Thanks to all the readers who are sending in truly valuable feedback on issue #1 of Inside Innovation. It will inform and shape issue # 2 that comes out in early September (there will be a third for 2006 that comes out in mid-November). We’re trying to reach a managerial audience that is just now learning how to make innovation work and knows it should be on the web but isn’t yet. We’re in the education business, the innovation education business, so we are feeling our way in terms of levels of detail and scope. Some of our readers think we’re being too simplistic, others not.
Here are some of their thoughts. I’ve edited out the obligatory snarkey comments that people, usually men, often use in comments posted. Here’s one on useful blogs for innovation.
Review: Jessie… There is, for instance: Makezine.com: Totally, unbelievably awesome, cool and community-driven content. Free of guru-drivel. Coolhunting.com: They track down cool stuff in 10 various categories, from art to travel. Great source of future story ideas. DesignObserver.com: Smart takes on the role of design in culture and commerce. Bonus: Plenty of thoughtful comments accompany most posts. Idfuel.com: Nice blog about industrial design but seems to have lost its main writer (and some gas) a few months ago.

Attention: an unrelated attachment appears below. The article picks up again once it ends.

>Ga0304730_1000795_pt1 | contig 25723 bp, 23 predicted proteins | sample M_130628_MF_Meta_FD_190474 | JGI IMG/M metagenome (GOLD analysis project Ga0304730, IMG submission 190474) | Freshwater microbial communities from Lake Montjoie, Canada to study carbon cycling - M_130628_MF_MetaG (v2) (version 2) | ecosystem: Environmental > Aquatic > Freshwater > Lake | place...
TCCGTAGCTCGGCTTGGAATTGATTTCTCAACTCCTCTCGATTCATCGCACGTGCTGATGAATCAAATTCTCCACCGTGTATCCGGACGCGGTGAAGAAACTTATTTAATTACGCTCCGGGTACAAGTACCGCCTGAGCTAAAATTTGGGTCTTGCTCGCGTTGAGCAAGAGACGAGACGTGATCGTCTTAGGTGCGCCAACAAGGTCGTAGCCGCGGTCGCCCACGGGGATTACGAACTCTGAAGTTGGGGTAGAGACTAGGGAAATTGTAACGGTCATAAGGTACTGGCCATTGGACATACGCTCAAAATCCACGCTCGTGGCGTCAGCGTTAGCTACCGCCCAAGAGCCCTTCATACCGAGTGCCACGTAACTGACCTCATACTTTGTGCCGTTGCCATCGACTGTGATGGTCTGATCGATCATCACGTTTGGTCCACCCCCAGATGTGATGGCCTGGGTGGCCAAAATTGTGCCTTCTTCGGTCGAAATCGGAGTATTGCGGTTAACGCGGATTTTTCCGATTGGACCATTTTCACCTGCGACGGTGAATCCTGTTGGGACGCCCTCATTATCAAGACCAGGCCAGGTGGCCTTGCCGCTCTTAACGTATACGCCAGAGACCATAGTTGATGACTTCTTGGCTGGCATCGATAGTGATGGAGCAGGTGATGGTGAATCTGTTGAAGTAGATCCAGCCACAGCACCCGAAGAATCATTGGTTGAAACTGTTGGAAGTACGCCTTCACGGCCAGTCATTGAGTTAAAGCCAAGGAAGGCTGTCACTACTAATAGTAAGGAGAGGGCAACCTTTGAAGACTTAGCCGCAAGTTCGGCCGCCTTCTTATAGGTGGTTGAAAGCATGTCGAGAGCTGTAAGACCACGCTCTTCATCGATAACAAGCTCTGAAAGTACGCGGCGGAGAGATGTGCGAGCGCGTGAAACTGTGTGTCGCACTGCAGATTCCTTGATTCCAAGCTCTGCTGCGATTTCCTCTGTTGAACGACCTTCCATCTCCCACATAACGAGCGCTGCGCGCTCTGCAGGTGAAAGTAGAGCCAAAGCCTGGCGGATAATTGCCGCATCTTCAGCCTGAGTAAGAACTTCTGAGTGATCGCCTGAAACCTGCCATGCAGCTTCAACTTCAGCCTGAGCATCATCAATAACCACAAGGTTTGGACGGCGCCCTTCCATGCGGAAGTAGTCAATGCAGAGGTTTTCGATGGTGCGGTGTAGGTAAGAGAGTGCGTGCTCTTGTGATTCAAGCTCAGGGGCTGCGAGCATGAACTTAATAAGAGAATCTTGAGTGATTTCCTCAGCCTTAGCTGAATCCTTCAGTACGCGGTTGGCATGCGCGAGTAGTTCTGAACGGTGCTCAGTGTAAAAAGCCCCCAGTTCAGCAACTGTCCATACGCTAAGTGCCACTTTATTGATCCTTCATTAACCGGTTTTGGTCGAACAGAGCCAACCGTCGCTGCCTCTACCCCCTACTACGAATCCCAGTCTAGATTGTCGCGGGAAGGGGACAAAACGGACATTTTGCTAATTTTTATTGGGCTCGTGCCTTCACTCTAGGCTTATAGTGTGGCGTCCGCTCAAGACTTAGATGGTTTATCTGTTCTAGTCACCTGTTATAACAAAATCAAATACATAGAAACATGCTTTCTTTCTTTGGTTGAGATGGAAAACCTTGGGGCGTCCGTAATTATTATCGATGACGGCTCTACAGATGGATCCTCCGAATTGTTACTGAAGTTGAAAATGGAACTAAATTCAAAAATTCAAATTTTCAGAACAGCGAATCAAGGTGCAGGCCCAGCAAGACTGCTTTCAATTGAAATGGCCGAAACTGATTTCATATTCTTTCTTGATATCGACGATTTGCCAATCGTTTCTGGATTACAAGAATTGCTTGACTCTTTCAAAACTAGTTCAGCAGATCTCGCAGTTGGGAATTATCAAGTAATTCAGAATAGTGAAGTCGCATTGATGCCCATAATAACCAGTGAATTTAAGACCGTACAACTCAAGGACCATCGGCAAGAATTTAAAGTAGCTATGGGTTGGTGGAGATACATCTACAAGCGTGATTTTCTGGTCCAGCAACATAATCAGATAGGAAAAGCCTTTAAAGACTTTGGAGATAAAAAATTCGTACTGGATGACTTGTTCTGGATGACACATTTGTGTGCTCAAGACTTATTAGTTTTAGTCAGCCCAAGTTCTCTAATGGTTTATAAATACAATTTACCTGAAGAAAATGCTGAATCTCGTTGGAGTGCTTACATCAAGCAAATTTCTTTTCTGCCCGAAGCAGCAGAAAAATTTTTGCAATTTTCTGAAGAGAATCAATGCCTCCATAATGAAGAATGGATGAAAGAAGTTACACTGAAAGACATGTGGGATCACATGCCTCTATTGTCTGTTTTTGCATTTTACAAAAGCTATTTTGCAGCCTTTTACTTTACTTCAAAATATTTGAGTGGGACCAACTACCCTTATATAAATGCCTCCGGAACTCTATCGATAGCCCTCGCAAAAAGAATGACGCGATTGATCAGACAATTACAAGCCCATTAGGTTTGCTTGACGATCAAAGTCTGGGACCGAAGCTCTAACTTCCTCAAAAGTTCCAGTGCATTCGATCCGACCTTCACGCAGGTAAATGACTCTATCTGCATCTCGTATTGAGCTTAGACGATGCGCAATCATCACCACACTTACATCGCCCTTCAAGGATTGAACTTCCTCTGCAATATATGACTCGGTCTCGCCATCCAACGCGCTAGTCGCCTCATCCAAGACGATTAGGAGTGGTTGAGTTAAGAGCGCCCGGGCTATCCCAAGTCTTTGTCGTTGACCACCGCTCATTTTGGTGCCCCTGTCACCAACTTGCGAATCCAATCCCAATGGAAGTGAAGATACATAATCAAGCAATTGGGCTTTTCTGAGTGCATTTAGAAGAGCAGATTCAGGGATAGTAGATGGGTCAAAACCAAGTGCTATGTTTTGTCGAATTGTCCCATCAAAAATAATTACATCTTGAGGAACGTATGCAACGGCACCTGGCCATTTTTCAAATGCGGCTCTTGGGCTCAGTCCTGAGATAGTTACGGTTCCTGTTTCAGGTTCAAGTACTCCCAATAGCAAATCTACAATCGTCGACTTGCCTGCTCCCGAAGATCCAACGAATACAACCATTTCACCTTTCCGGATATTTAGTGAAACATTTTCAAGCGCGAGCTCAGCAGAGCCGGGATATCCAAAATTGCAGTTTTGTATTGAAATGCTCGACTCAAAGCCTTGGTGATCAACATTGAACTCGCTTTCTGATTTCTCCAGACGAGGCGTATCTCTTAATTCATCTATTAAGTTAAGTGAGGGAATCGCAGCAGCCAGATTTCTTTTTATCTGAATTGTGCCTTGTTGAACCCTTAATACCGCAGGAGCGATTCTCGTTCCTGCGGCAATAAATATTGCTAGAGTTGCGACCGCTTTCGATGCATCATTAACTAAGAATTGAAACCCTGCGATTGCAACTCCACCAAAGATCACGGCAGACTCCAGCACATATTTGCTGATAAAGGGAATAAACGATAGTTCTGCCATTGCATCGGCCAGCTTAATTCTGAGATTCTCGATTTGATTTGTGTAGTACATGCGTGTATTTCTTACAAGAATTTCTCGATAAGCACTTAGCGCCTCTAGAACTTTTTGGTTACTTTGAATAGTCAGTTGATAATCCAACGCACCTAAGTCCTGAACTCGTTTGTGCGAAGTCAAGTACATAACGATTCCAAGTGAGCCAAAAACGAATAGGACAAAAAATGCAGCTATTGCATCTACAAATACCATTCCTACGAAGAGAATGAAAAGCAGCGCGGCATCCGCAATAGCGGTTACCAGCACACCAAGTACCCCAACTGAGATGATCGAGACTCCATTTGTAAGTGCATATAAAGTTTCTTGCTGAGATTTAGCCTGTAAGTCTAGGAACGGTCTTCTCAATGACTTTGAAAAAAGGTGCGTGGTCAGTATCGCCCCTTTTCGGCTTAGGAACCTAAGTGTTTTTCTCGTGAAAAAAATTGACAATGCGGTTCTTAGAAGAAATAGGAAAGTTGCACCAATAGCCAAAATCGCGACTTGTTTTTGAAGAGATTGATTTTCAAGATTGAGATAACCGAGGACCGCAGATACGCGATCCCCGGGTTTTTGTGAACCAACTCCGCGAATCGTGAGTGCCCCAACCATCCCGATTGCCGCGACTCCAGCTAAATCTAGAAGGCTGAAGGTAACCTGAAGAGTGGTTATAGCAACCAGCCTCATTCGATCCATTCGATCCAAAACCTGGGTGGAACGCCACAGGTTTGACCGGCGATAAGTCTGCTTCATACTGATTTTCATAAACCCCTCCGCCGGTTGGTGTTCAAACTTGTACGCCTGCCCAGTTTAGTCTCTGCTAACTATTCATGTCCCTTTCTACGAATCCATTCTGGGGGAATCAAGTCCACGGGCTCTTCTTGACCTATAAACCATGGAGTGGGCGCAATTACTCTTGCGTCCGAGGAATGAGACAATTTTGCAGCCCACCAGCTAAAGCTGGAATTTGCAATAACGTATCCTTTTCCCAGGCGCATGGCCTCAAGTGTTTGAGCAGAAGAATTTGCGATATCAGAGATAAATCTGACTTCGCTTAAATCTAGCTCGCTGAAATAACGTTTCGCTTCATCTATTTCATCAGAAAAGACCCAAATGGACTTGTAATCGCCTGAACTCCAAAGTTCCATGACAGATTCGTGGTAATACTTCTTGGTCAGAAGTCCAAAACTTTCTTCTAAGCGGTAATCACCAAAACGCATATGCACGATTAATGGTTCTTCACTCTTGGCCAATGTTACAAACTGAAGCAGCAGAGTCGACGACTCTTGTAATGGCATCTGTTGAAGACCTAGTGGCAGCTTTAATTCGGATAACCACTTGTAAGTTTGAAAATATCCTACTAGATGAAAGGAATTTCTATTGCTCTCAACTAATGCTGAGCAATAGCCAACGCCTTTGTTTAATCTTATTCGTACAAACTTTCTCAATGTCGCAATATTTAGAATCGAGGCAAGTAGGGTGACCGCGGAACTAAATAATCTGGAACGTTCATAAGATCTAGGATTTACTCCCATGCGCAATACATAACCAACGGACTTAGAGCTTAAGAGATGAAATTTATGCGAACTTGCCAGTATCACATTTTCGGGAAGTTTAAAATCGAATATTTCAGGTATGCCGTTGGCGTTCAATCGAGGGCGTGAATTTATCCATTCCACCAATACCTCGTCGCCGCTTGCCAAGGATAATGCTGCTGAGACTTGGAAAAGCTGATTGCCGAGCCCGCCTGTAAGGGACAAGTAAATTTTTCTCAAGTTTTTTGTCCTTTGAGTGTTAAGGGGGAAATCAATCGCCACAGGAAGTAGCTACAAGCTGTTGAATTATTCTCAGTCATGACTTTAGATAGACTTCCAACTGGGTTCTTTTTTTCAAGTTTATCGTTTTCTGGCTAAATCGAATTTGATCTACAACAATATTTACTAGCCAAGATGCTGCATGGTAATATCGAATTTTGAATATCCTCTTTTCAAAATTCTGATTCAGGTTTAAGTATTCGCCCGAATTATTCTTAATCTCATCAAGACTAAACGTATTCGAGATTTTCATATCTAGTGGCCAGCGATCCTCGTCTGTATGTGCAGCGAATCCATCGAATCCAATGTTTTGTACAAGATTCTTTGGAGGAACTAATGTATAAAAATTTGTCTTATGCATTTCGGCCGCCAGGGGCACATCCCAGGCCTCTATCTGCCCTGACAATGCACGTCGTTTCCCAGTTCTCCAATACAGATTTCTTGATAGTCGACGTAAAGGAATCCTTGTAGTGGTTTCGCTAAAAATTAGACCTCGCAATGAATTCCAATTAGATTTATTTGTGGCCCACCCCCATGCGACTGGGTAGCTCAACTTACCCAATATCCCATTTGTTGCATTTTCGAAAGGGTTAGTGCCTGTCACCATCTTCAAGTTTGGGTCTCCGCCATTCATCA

Date reviewed: Jun 12, 2006 12:17 AM
Here's another comment: Nickname: Richard
Review: The article stresses that youth is one of the keys to innovation. However, that may be because in Corporate America only the young are given the chance. There are many examples of older people who are highly innovative, from Colonel Sanders who was over 60 when he started KFC, James Dyson, John Sperling, who created the University of Phoenix when he was well over 60, and a man who is held up as a serial innovator, to Sir Richard Branson. There are many more, and a company that only entrusts innovation to the young is missing a big opportunity. By the way, the concept of the polyman being needed to be an innovator is as old as the idea of the "renaissance man," such as Leonardo da Vinci, who managed to be highly innovative until his death at 67.
Date reviewed: Jun 11, 2006 7:46 AM
Want to stop talking about innovation and learn how to make it work for you? Bruce Nussbaum takes you deep into the latest thinking about innovation and design with daily scoops, provocative perspectives and case studies. Nussbaum is at the center of a global conversation on the growing discipline of innovation and the deepening field of design thinking. Read him to discover what social networking works—and what doesn’t. Discover where service innovation is going and how experience design is shaping up. Learn which schools are graduating the most creative talent and which consulting firms are the hottest. And get his take on what the smartest companies are doing in the U.S., Asia and Europe, far ahead of the pack.